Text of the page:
Taiwan's Legislative Speaker You Si-kun led a ferry trial run Tuesday between the island's eastern county of Yilan and Japan's westernmost inhabited island of Yonaguni in a bid to boost bilateral tourism and ties.
You and his delegation of around 80 people, including some 40 tourism industry representatives, made a round trip between a port in Suao in Yilan and Yonaguni, with the two-way ferry rides taking around four hours.
On the Japanese island, they held talks with Keiji Furuya, who heads a cross-party group of Japanese lawmakers dedicated to strengthening Japan-Taiwan relations, and Yonaguni Mayor Kenichi Itokazu.
The mayor told reporters he will keep pressing the Japanese central government to launch regular ferry services linking Yonaguni and Taiwan. There are currently no direct flights or ferry runs between the two islands, which lie 111 kilometers apart.
After returning to Suao accompanied by Furuya, You told reporters the trip fulfilled its objective as it allowed those from the tourism industry to see Yonaguni so that they can work on the possibility of organizing tours to the island.
It remains unclear whether You's ferry trip will irk China, which views self-governed Taiwan as a renegade province and opposes any official contact with it.
Japan has been bolstering its defense of the Nansei Islands, including Yonaguni, that stretch southwest from Kyushu toward Taiwan, apparently in response to China's intensifying military activities in nearby waters.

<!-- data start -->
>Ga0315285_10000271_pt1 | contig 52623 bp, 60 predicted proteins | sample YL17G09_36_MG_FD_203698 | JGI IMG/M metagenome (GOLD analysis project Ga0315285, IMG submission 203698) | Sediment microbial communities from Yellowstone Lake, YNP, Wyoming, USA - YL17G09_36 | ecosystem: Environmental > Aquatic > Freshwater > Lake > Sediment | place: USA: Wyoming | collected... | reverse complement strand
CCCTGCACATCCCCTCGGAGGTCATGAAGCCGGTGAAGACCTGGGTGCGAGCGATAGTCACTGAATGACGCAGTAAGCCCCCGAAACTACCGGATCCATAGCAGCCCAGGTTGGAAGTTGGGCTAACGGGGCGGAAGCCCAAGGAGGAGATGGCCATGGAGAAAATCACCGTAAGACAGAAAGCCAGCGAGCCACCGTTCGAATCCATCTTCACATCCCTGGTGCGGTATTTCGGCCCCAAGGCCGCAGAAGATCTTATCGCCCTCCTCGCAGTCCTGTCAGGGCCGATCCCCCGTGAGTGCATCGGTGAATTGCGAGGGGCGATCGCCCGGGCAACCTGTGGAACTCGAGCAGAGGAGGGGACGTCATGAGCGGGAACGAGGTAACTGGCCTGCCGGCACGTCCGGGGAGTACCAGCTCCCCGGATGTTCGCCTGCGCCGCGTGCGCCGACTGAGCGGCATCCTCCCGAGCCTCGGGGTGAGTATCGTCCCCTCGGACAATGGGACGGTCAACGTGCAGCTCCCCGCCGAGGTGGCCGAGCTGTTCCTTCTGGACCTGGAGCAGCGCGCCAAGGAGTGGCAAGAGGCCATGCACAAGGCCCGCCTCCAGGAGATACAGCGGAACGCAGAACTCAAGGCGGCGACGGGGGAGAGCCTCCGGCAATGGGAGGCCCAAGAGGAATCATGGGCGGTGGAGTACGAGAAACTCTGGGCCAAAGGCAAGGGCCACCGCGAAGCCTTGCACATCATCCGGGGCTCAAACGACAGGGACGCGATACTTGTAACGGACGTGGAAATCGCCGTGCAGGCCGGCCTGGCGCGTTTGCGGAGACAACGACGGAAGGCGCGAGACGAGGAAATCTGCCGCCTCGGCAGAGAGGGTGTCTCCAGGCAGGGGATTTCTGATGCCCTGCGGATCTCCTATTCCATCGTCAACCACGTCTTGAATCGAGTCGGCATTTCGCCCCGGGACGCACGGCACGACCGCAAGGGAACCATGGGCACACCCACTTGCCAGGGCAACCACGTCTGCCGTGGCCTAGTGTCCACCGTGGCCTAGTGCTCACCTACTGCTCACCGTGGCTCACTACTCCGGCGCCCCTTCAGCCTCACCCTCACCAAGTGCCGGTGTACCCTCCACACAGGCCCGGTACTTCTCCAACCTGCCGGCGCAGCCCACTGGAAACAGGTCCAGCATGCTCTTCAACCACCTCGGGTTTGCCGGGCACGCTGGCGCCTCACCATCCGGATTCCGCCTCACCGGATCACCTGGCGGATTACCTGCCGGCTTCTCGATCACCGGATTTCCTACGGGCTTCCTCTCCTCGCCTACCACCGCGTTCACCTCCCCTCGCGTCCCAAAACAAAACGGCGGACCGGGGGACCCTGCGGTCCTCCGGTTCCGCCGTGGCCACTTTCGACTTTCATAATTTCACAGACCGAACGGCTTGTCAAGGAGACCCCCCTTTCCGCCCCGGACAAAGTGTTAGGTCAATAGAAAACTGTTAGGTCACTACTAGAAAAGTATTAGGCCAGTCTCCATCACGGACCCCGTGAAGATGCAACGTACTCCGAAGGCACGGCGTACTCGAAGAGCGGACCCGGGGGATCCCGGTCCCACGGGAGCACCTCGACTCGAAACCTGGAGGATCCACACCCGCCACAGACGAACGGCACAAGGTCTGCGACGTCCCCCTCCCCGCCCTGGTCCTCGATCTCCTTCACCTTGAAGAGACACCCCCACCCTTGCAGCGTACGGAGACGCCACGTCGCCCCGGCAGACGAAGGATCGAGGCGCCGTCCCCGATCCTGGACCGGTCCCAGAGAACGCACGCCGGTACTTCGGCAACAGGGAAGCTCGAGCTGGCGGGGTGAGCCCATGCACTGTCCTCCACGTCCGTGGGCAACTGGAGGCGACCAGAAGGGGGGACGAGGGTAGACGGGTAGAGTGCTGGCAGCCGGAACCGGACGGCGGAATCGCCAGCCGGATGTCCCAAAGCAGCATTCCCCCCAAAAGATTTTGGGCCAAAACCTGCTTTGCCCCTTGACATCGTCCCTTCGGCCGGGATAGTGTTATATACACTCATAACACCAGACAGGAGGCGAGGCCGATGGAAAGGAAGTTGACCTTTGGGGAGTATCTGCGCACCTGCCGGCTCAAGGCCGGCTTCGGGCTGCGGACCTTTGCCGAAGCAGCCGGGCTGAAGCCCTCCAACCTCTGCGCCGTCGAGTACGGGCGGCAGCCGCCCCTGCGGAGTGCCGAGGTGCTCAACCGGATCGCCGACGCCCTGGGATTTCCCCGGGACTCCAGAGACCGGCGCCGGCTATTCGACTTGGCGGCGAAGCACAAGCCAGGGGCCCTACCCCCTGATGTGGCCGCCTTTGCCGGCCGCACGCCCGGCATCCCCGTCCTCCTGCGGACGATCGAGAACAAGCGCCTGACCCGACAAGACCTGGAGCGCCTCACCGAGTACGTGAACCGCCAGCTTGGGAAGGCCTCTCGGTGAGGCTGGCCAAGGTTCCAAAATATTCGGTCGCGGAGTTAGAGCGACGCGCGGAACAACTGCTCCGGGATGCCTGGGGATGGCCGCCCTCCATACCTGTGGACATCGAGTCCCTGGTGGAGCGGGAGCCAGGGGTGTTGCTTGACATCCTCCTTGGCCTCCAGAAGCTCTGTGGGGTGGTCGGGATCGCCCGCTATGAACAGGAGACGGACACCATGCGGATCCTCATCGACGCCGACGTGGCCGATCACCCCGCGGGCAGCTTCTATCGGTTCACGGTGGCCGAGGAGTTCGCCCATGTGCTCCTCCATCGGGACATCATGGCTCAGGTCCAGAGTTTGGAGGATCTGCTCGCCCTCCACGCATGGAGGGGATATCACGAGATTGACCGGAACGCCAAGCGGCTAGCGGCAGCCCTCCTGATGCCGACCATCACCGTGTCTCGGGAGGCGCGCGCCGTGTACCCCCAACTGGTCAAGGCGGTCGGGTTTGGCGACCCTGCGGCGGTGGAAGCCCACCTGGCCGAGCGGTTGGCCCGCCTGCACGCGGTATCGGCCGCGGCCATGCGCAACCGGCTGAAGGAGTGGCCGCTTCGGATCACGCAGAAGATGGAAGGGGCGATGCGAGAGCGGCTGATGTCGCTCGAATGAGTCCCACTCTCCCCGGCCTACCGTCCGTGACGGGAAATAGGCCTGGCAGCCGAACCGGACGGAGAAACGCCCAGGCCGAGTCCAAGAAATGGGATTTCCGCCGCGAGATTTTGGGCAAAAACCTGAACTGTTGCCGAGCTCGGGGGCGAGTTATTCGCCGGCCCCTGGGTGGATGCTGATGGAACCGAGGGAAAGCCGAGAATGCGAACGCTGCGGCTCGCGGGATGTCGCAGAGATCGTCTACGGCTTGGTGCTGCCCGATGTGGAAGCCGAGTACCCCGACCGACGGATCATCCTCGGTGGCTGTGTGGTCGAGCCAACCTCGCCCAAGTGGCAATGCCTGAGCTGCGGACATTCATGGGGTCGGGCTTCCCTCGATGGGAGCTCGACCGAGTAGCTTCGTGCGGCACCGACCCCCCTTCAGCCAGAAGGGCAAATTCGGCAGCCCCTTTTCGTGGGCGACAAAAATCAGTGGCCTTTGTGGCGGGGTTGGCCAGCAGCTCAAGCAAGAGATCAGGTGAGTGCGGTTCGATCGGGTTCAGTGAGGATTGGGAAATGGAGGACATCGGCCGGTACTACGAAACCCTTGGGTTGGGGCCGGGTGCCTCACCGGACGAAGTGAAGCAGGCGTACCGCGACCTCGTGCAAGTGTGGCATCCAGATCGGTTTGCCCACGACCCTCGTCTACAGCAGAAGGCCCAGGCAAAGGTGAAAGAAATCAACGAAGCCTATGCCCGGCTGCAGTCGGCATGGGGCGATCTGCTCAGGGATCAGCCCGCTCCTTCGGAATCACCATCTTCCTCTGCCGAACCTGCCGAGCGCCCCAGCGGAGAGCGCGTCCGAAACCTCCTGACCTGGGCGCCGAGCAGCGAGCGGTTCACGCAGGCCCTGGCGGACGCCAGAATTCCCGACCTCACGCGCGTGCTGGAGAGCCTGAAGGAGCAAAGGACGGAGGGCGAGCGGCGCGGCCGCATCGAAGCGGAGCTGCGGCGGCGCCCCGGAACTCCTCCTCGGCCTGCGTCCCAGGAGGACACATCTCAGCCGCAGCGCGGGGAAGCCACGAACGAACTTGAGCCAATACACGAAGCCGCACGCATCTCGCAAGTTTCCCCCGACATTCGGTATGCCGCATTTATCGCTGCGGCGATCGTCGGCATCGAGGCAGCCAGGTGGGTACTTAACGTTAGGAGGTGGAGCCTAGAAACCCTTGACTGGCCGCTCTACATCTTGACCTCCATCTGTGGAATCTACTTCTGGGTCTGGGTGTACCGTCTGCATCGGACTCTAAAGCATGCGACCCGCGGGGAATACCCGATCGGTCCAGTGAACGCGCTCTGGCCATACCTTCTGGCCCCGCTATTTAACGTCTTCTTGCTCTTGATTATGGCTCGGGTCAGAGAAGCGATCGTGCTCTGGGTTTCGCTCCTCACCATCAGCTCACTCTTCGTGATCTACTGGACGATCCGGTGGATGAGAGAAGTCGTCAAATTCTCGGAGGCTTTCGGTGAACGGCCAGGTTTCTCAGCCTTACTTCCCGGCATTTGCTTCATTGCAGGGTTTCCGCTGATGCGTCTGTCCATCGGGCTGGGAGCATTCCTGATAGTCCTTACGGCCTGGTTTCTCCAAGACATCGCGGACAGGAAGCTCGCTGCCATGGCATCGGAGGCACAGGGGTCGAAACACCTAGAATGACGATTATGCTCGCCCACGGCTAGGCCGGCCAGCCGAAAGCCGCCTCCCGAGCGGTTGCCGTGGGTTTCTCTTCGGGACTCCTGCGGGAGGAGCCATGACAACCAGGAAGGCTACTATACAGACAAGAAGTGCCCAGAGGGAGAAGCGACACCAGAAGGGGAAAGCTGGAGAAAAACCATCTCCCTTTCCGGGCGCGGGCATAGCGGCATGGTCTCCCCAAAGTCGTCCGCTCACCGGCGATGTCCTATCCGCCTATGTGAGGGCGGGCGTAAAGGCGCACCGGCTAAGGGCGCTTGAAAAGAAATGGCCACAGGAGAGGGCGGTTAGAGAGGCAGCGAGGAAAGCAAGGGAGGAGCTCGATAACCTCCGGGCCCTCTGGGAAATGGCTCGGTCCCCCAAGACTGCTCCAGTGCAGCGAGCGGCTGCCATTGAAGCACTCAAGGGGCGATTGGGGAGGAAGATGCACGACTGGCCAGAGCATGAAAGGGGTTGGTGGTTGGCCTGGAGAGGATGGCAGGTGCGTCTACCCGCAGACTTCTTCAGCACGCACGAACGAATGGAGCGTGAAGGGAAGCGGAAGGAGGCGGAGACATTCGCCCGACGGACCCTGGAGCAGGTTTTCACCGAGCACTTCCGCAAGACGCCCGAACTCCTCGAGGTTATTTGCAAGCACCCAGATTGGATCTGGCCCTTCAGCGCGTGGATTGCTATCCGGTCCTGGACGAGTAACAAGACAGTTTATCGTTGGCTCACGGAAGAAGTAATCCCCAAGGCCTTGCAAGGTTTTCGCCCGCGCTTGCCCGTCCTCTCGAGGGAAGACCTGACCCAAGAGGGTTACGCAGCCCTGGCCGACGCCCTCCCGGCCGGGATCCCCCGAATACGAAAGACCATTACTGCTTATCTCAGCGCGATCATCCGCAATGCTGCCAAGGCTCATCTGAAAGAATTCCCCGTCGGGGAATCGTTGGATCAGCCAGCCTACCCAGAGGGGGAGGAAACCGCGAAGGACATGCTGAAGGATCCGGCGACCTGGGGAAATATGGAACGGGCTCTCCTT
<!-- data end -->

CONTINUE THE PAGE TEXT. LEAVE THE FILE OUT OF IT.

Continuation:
Asked about the possibility of a war breaking out in the Taiwan Strait, You said he does not think it is likely because democracies worldwide are very united. "As long as everyone is united, China will not dare to act rashly," he said.
Furuya, a member of Japan's ruling Liberal Democratic Party, said while in Yonaguni that "cooperation among regions and countries that share common values could help keep China in check."
Upon arriving at Suao, Furuya said Taiwan and Japan should bolster their cooperation against China's provocations, with the world paying attention to the Taiwan Strait. The lawmaker will stay in Taiwan through Thursday.
Beijing considers that Taiwan must be reunified with the mainland, even if it requires the use of force. Taiwan and mainland China have been governed separately since they split due to a civil war in 1949.
On a clear day, Yonaguni Island, with a population of 1,700 in Japan's Okinawa Prefecture, can be seen from Yilan. When Taiwan was under Japanese colonial rule from 1895 to 1945, the two islands formed a single economic zone.